AltSU scientists work with farmers to develop agribusiness digitalization in the region

26 October 2022 Department of Information and Media Communications

Scientists of Altai State University are developing recommendations for the modernization and digitalization of the steppe land use in the region. The work is carried out within the framework of the large project "Development and implementation of innovative technologies of steppe land use for the conservation, restoration and effective use of the landscape and biological diversity of steppe farmlands", included in the Priority 2030 Program.

More and more farmers are realizing the need to implement digital farming, that is, the use of innovative methods and technologies to increase yields. And in this direction, scientists from Altai State University can help them, who, together with colleagues from the Institute of the Steppe of the Ural Branch of the Russian Academy of Sciences (Orenburg) (members of the consortium "Scientific and methodological support for the environmental safety of socio-ecological systems and sustainable development of the Greater Altai") carried out work on farms of Altai Krai.

“We have used space monitoring data. Some farms have 10 or more thousand hectares of fields. Surveying such areas "manually" is difficult and expensive. Therefore, we use high-resolution satellite images, archives for the last 20 years and see: the state of the soils of each field, the beginning of erosion, the productivity (yield) of fields, damage to crops, and water stress. The accumulation and storage of data will make it possible to track the dynamics of all processes in the fields, and the electronic format for each field provides visibility into their presentation. The field map makes it possible to maintain field passports and crop rotation of the farm, calculate the required amount of seed material, monitor equipment and determine fuel consumption and working time efficiency,” says Natalya Ovcharova, an associate professor of the Department of Botany of Altai State University, Candidate of Biological Sciences, specialist in the field of geobotany.

Based on the data obtained by scientists, task maps have been created, which farmers with the use of digital media can download directly into the operating system of the equipment working in the fields. The machines will pointwise, in accordance with the task and navigation reference, apply fertilizers in those areas where it is necessary. Such "technologies of the future" are already used in a number of farms in Altai Krai. According to farmers, expensive "smart" equipment pays off on average within two years or less, depending on the area of the farm.

Scientists from the Steppe Institute collected data on the technological equipment of farms in the region, the dynamics of bioclimatic potential, as well as the development of guidelines for agroecological and technological expertise of different levels of steppe land use. In the future, such an important task as assessing the socio-economic effect of "carbon farming" as a way of doing agricultural business will be solved. Scientists from Orenburg together with an associate professor Natalya Ovcharova visited more than 10 farms in Pospelikhinsky, Aleisky, Mikhailovsky, and Klyuchevsky districts.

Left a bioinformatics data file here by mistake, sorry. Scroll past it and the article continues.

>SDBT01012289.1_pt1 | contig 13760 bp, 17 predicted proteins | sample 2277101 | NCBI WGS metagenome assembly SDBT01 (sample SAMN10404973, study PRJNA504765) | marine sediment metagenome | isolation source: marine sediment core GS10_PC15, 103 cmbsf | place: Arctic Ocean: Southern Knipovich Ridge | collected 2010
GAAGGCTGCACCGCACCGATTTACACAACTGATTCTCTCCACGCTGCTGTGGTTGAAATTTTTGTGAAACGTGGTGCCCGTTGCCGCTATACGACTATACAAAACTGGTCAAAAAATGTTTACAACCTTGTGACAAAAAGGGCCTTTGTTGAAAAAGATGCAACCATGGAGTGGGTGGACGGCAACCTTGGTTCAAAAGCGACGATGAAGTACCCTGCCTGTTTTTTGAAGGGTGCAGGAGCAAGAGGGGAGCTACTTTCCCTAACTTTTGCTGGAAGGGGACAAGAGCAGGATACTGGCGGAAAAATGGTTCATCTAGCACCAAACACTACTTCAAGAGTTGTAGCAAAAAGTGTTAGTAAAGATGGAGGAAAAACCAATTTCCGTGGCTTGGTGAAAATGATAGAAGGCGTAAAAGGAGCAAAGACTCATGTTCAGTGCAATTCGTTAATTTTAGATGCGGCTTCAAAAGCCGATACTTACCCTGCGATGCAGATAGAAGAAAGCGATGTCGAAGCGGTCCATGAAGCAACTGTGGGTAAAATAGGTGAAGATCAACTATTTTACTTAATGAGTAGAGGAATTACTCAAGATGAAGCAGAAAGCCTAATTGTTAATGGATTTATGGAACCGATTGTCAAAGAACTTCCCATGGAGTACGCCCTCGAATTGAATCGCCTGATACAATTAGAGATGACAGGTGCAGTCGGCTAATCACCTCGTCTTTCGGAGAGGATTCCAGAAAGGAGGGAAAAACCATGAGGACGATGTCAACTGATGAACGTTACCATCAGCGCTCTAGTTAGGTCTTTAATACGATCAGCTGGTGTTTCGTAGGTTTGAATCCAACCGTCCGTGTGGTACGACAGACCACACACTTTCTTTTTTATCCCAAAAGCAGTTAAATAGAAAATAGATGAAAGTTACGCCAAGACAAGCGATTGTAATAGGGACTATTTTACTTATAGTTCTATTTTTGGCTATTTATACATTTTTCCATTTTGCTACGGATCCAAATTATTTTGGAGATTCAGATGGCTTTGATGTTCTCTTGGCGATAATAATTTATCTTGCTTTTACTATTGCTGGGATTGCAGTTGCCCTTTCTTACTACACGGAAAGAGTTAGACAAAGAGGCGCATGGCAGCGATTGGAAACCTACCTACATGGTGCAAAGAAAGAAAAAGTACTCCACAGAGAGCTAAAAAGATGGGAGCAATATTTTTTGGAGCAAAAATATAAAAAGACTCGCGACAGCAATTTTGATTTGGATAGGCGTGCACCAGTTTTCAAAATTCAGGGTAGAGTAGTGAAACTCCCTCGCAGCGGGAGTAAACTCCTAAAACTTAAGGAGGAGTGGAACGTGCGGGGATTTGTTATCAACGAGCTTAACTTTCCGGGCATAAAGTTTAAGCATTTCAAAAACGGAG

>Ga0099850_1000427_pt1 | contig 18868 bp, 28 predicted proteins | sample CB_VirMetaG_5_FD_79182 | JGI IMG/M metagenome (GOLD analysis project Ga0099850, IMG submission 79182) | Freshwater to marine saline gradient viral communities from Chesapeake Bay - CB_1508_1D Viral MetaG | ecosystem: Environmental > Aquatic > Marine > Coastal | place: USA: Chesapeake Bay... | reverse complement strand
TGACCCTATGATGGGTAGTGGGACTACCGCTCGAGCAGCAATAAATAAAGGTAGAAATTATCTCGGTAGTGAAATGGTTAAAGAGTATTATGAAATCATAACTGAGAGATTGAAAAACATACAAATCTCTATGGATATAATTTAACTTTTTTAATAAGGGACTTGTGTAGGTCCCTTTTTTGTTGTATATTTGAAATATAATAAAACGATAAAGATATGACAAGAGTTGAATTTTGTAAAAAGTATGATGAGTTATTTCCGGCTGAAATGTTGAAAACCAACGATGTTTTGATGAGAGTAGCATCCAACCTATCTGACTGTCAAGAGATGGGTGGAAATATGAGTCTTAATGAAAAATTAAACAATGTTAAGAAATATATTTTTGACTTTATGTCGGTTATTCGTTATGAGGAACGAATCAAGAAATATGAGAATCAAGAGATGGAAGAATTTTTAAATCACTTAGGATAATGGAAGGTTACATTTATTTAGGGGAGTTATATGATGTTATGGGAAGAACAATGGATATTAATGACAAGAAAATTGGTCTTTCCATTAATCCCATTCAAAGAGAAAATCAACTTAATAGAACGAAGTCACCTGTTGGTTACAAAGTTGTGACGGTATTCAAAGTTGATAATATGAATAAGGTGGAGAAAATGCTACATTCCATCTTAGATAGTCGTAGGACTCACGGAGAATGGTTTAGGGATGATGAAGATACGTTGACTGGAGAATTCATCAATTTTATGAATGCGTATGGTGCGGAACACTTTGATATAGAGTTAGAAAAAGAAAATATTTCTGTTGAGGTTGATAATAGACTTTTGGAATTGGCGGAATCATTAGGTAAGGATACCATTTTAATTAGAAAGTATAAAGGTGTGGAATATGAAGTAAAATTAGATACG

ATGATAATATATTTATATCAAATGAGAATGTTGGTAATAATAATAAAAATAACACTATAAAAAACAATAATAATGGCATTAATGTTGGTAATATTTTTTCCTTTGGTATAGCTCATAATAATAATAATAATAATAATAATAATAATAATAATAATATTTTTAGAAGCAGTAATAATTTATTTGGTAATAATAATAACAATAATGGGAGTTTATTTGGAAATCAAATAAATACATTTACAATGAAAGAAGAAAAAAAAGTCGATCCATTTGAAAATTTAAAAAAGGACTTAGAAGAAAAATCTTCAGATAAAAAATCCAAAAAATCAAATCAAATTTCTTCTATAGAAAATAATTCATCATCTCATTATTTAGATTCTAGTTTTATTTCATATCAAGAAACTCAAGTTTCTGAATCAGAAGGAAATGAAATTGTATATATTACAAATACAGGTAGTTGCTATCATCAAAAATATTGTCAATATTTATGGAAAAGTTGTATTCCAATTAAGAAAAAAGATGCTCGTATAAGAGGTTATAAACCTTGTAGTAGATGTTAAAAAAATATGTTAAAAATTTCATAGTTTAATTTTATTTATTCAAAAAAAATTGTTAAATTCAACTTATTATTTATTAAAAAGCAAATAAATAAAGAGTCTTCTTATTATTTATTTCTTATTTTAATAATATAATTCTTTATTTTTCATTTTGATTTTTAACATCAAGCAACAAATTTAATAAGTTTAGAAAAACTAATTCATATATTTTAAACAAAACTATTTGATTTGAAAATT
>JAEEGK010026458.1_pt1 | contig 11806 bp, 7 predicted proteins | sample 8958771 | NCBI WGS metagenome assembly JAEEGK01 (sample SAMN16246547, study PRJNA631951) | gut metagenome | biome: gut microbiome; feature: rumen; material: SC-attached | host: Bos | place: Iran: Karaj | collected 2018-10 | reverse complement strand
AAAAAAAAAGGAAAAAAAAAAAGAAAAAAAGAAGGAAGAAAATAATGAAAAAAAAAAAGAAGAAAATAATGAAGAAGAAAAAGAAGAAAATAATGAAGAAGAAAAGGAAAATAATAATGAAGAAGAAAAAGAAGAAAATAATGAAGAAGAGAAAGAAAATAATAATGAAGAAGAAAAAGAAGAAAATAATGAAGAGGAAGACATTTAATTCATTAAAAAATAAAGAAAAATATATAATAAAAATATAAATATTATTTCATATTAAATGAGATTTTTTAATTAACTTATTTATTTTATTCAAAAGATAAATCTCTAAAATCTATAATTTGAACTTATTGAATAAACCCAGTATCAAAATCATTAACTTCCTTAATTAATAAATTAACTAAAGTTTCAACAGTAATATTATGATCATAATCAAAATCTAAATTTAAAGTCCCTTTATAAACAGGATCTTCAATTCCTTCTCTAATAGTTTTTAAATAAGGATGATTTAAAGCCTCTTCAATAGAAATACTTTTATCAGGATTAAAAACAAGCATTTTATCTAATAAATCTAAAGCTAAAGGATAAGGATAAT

Within the framework of the project, employees of the Department of Botany of AltSU laid field perennial sites and test fields in different areas of the farms-partners of the project. The main work is carried out on the farm of OOO “Zolotaya Osen” (headed by Vadim Ryabtsev) together with an agronomist Alexander Zakrevskiy.

The terrestrial phytomass of different crops was assessed - cereals, legumes, tilled crops, and perennial grasses. A geobotanical survey of natural hayfields and pastures bordering the fields was carried out. An assessment of the state of these phytosystems is given. A list of weed species of plants that are found on different farms with different processing methods (traditional, no-till) has been compiled. Productivity has been mapped according to vegetation field indices, reflecting various parameters, for example, soil moisture content, etc. All these nuances are extremely important in precision farming: differentiated fertilization, crop rotation planning, agrotechnical measures, including to slow down growth ravines, to prevent soil drying up, loss of humus, etc. Some of the fields were laid out as experimental ones for studying regenerative farming, which is in trend now.

The work was attended by students of the Department of Botany of the Institute of Biology and Biotechnology. During the summer field practice, they visited model fields, where, for example, they used an effective, but little used research method for Russia - corpological analysis, i.e., the composition of a soil seed bank. They took soil samples in the fields of different crops - up to 10 samples. These samples were washed in water, the seeds were caught, dried, and under a binocular microscope it was identified which plant each fruit belongs to. Based on the data obtained, AltSU specialists assessed the weediness of the field. Thus, farmers can prepare and, for example, carry out chemical treatment of fields from weeds in the fall.

“All the work performed within the framework of the project works for one goal – the development and implementation of innovative technologies for steppe land use, ensuring the productivity of farmland corresponding to biopotential with the preservation and restoration of the landscape and biological diversity of Altai Krai,” summed up the project manager, Head of the Department of Botany, Doctor of Biological Sciences, Professor Marina Silantyeva.

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